The river delta of the Lena is also particularly interesting. It stretches out over an area of three million hectares. Within the river delta, the Lena splits off into various distributary channels. When added together, those channels are around 6,500 kilometres in length. In addition, there are over 30,000 lakes in the Lena’s river delta.
The river delta provides a safe haven for various migrating birds. Many types of mammals also live here, including polar bears and arctic foxes. The landscape of the river delta is characterised by tundra, meaning it’s also home to a broad diversity of plant life, too.
The Moskva is the river that flows through the Russian capital of Moscow. This is where the city gets its name!
The Moskva is particularly important for tourism. It’s one of the most picturesque rivers in Europe, thanks to the many bridges in Moscow that connect its banks. The Crimean Bridge, near to Gorky Park, is an especially popular subject for photos of the city.
Most of the main sights in the city are accessible from the river. The Kremlin, the Cathedral of Christ the Saviour and the Novodevichy Convent are just some of the sightseeing spots that help lend the Moskva its charm.
In the 1930s, the man-made Moscow Canal connected the Moskva to the upper Volga. It also has always been indirectly connected to the longest river in Europe via the Oka, further to the east.
The source of the Moskva is in the Smolensk Upland. After a journey of around 500 kilometres, the Moskva ends in the Oka River. Its most famous tributaries are the Istra, Kusa, Severka and Pakhra, though the Moskva itself is also a tributary of the Oka. This doesn’t change the fact that it is one of the most beautiful rivers in Russia.
At first sight, the Neva might not seem quite as important as other rivers in Russia, given that it is only 74 kilometres long. But its shorter length doesn’t take away from the fact that this river is a vital player in Russian tourism. Just as the Moskva is the most important river in Moscow, the Neva serves a similar role in St. Petersburg.
The city lies on the river delta of the Neva, which splits into two branches. There are plenty of bridges in the city that connect one bank to the other, creating an image of the city that has led some travellers to nickname St. Petersburg the “Venice of the North”.
The source of the Neva is Lake Ladoga, and the river ends in the Gulf of Finland in the Baltic Sea. Despite its shorter length, it’s one of the largest rivers in the catchment area of the Baltic Sea and creates a habitat for several types of fish, including sturgeon, eels and salmon. For this reason, the river plays a vital role for fisheries.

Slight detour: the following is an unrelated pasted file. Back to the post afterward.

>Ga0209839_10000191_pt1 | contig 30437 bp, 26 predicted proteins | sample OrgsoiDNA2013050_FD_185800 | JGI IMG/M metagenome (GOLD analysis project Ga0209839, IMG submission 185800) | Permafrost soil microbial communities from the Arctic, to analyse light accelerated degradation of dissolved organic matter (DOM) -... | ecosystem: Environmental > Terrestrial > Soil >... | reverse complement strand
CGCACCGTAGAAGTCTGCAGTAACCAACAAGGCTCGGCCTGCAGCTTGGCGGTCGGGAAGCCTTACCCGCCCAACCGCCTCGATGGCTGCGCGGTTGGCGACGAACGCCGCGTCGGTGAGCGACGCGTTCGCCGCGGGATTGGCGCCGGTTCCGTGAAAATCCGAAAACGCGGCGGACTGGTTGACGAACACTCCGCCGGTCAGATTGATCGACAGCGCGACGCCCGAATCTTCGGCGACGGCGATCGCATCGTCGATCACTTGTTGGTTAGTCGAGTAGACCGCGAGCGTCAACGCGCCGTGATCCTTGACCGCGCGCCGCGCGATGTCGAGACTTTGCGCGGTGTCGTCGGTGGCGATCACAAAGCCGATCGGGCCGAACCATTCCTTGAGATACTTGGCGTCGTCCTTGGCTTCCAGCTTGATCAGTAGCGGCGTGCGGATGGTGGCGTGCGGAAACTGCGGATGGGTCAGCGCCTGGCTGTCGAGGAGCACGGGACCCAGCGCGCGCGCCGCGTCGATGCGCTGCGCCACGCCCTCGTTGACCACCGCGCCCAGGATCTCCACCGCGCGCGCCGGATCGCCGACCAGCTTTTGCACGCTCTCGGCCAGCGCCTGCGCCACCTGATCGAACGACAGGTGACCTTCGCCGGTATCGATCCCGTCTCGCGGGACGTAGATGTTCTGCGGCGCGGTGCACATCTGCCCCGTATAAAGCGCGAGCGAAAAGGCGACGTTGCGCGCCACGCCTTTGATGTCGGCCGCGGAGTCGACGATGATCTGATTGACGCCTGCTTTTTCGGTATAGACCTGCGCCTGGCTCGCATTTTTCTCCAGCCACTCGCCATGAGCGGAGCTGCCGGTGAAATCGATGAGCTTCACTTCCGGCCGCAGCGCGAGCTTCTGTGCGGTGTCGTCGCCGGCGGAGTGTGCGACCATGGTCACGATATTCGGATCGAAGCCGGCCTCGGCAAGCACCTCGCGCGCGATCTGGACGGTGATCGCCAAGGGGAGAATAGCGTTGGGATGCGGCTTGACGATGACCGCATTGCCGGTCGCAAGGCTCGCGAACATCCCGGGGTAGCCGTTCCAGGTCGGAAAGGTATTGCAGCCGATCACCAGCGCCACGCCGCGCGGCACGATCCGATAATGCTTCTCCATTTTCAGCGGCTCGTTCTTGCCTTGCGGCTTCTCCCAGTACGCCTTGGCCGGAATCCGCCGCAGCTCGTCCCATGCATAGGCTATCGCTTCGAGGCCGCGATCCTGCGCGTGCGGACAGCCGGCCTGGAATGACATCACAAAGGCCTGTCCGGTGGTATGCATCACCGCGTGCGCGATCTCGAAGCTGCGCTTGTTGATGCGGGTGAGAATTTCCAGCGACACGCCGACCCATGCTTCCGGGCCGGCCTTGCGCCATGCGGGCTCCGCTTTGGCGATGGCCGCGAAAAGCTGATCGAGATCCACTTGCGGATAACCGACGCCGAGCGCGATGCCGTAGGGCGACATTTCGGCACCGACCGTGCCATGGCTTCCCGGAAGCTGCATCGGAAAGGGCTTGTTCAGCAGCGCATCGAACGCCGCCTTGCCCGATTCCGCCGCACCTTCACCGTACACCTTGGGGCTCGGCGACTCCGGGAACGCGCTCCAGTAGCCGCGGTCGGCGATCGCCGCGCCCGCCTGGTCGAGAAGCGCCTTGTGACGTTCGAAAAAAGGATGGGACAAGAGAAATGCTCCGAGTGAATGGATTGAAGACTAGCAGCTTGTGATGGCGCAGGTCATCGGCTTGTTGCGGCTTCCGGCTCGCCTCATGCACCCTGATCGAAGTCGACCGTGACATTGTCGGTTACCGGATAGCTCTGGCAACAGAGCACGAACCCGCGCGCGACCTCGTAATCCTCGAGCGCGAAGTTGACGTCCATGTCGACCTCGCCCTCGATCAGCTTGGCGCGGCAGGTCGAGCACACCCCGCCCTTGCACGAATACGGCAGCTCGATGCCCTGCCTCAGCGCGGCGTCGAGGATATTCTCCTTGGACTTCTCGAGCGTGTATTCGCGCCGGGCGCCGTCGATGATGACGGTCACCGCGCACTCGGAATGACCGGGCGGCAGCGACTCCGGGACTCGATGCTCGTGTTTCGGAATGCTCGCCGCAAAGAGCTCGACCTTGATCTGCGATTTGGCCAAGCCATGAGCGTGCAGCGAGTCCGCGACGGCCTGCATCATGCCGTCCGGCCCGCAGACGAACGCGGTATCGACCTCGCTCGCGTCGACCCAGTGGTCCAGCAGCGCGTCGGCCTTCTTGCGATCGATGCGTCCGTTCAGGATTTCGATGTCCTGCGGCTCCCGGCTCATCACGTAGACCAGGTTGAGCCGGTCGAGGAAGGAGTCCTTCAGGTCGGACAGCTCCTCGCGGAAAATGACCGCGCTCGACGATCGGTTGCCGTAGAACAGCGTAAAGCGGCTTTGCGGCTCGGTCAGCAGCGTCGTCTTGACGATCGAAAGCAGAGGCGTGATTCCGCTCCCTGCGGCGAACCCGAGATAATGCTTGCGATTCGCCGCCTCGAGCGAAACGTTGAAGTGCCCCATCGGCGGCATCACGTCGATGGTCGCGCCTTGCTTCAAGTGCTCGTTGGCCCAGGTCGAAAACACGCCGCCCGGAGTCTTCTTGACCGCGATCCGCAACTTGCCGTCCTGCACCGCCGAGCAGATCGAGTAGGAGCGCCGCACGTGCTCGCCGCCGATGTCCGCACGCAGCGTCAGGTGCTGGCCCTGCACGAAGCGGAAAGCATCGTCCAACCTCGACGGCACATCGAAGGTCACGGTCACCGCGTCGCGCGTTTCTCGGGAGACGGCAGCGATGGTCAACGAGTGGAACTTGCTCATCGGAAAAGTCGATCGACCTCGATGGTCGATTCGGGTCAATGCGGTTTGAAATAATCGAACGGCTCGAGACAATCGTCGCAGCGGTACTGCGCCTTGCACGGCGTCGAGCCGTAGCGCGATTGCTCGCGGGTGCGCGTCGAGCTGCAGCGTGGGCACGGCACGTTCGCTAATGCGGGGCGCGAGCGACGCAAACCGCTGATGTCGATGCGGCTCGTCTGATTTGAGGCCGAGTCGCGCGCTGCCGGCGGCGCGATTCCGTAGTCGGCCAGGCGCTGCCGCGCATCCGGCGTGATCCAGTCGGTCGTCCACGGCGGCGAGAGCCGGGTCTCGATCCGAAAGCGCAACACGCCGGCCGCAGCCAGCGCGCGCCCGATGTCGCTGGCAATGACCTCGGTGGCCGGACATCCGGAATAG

Just like in Moscow, you can discover many of the sights of St. Petersburg from the river. The Winter Palace, the former residence of the Russian czars, should definitely be on your bucket list. The Peter and Paul Fortress and the Admiralty Building are also among the most popular sights in this city in western Russia and are also accessible from this river.
For the residents of St. Petersburg, the Neva can be both a blessing and a curse. While it does provide fresh drinking water for the city, the river can also sometimes be unpredictable and has flooded St. Petersburg multiple times. The last great flood, which caused massive damage to the city, took place in 1924.
Nevertheless, a walk on the banks of the Neva is something you’ll definitely want to make time for during your visit to St. Petersburg.
Rivers in Russia – Conclusion
Russia is easily one of the most exciting countries in the world. The rivers in Russia are a perfect reflection of the diversity of the nation and its landscape. Undoubtedly, one of the most famous rivers is the Volga. The catchment area of this river is home to over half the entire population of Russia. As a result of the vital importance the river had for early civilisations in Russia, the Volga has earned the name “Mother Volga” or “Mother of all Russian rivers”.
The Lena, which spends almost the entire year frozen over, stands in complete contrast to this. Nonetheless, the Lena absolutely had to feature on this list, simply because it’s even longer than the Volga. Unfortunately, you’re unlikely to catch sight of this river, unless you plan on heading into the deepest parts of Siberia!